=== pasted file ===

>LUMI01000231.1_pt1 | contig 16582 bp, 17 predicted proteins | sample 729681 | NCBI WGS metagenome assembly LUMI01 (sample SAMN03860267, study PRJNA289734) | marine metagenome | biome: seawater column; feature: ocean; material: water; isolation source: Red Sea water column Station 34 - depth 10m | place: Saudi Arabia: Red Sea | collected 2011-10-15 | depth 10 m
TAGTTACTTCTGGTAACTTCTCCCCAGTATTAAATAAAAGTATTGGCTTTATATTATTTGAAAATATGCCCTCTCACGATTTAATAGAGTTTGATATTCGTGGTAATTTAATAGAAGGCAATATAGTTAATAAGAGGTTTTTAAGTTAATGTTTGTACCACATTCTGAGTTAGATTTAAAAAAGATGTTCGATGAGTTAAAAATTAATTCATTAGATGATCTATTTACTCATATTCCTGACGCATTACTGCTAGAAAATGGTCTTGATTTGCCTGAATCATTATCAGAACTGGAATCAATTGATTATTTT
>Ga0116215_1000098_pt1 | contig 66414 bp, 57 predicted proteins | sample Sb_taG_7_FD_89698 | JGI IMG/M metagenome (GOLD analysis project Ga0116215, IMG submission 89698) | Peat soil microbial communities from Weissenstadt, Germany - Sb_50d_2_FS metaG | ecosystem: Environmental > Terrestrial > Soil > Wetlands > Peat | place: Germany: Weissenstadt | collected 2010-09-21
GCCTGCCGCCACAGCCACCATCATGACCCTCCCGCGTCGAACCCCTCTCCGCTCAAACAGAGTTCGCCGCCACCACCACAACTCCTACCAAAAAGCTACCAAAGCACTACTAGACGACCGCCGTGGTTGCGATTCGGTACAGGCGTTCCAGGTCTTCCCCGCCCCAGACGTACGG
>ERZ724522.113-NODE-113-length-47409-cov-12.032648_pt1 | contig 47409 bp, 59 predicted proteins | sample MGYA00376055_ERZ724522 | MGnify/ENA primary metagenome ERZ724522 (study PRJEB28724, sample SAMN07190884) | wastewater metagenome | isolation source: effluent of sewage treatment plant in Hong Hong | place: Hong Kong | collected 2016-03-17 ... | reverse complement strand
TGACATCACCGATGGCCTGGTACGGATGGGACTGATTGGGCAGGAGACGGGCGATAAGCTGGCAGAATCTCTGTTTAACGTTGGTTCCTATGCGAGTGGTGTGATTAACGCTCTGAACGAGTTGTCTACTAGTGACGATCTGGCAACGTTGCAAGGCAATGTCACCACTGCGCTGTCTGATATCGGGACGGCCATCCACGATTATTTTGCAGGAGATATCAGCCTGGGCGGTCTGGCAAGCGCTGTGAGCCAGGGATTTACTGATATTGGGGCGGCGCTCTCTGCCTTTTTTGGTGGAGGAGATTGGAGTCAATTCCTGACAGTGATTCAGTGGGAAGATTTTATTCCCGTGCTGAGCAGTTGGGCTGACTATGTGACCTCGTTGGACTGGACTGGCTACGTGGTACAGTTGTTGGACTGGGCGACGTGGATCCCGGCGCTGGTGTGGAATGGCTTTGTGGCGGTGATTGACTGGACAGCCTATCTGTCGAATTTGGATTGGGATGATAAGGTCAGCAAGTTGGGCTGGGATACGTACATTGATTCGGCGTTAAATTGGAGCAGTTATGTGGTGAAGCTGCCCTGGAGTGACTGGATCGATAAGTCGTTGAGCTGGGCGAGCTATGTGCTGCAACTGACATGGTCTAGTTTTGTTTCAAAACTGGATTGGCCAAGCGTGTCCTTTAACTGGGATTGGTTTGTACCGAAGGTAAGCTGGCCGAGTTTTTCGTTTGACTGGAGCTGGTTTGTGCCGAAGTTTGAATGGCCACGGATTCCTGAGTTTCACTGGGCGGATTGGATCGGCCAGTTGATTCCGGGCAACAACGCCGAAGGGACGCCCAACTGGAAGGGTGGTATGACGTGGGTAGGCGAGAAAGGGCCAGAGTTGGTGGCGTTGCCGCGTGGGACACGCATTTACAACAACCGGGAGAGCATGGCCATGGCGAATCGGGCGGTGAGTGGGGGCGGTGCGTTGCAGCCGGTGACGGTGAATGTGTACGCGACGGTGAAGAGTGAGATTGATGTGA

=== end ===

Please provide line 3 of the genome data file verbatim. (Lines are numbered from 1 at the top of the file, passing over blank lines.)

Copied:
>Ga0116215_1000098_pt1 | contig 66414 bp, 57 predicted proteins | sample Sb_taG_7_FD_89698 | JGI IMG/M metagenome (GOLD analysis project Ga0116215, IMG submission 89698) | Peat soil microbial communities from Weissenstadt, Germany - Sb_50d_2_FS metaG | ecosystem: Environmental > Terrestrial > Soil > Wetlands > Peat | place: Germany: Weissenstadt | collected 2010-09-21